Articles Posted in Supreme Court of Mississippi

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The Mississippi Supreme Court previously unanimously held that KPMG, LLP could not enforce arbitration agreements attached to five annual engagement letters with Singing River Health System (Singing River), a community hospital, because the terms and condition of the letters were not sufficiently spread upon the hospital board’s minutes to create an enforceable contract. In this appeal, KPMG sought to enforce the very same arbitration agreements attached to the very same engagement letters with Singing River - this time against Jackson County, Mississippi, which acted as Singing River’s bond guarantor. For the same reason the Supreme Court affirmed the trial court’s denial of KPMG’s motion to compel arbitration in KPMG, LLP v. Singing River Health System, the Court reversed and remanded the trial court’s grant of KPMG’s motion to compel arbitration in this case. View "Jackson County, Mississippi v. KPMG, LLP" on Justia Law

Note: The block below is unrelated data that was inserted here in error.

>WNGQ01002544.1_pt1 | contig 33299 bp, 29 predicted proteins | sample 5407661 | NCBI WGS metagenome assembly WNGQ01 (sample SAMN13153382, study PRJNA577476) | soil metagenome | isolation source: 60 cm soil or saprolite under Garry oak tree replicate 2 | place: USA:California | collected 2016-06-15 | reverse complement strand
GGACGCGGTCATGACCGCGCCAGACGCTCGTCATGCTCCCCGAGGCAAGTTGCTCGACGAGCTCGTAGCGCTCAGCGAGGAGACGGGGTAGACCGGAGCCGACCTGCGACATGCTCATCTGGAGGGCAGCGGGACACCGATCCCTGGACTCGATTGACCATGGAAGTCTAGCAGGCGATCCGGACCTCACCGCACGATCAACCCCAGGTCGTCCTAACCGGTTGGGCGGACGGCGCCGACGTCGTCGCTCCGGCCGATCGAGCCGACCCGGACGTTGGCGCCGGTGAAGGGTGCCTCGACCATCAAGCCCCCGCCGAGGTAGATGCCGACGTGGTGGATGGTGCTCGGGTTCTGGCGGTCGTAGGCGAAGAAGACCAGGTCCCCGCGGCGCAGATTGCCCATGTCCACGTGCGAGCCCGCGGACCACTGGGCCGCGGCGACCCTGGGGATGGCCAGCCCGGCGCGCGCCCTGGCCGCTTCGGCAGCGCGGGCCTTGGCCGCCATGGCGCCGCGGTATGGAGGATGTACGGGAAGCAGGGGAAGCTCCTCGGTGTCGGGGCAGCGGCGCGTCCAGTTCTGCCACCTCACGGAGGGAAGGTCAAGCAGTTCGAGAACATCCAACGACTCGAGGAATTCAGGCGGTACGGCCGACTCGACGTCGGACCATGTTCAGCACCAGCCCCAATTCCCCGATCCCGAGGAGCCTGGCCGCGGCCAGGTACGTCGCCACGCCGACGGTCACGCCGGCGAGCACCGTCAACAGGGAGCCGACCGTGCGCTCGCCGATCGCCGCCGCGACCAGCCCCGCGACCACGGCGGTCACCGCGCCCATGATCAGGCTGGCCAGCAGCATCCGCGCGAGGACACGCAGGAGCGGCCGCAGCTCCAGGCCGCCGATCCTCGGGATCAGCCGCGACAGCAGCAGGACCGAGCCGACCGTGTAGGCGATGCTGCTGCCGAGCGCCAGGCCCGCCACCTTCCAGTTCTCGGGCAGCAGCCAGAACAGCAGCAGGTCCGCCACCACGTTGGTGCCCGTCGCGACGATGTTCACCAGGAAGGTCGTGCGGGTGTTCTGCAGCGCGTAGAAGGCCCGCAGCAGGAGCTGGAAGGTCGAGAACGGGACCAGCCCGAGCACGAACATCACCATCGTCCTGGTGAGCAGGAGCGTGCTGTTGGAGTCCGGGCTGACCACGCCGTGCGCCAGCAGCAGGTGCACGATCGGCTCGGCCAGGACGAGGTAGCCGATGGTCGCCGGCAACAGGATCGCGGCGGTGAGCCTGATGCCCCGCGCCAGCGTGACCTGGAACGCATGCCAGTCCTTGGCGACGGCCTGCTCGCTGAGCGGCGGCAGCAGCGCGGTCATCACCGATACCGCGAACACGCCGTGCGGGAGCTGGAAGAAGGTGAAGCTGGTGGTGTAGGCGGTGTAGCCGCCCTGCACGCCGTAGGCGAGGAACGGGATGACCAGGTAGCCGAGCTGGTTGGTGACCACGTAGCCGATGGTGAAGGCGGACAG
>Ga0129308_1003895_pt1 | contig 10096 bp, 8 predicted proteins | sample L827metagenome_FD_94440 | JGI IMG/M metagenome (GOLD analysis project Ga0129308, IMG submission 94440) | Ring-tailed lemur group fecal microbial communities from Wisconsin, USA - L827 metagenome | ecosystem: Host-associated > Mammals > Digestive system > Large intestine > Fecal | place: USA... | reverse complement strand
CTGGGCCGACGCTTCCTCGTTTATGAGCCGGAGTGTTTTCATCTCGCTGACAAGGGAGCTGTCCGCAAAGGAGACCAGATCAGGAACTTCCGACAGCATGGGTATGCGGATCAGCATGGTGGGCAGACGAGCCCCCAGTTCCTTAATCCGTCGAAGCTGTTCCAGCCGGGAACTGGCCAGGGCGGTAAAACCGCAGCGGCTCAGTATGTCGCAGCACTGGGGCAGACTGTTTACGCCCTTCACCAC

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Turtle Creek Crossing, LLC, a minority interest holder in Kimco Hattiesburg, L.P., filed an action in circuit court after it learned it would receive no distribution from the sale of the partnership’s only asset, a multimillion-dollar shopping center. In its complaint, Turtle Creek alleged its fellow partners breached their fiduciary duties and conspired with each other, the partnership, and a sister partnership to market and sell the asset in such a way as to keep Turtle Creek from profiting. According to the defendants, the predominant claim was for an accounting - an equitable claim that belonges in chancery court; had this case been filed in chancery court, there would be a strong argument for the chancery court’s original jurisdiction over the accounting claim, as well as pendant jurisdiction over the legal claims. Turtle Creek did not file this action in chancery court. It filed it in circuit court. And the circuit court also had original jurisdiction, not only over the accounting claim, but also Turtle Creek’s other legal claims. Because Turtle Creek chose a forum with proper subject-matter jurisdiction, the Mississippi Supreme Court determined that choice must be respected. The Supreme Court affirmed the circuit court’s denial of the motion to transfer and remanded for further proceedings. View "KD Hattiesburg 1128, Inc. v. Turtle Creek Crossing, LLC" on Justia Law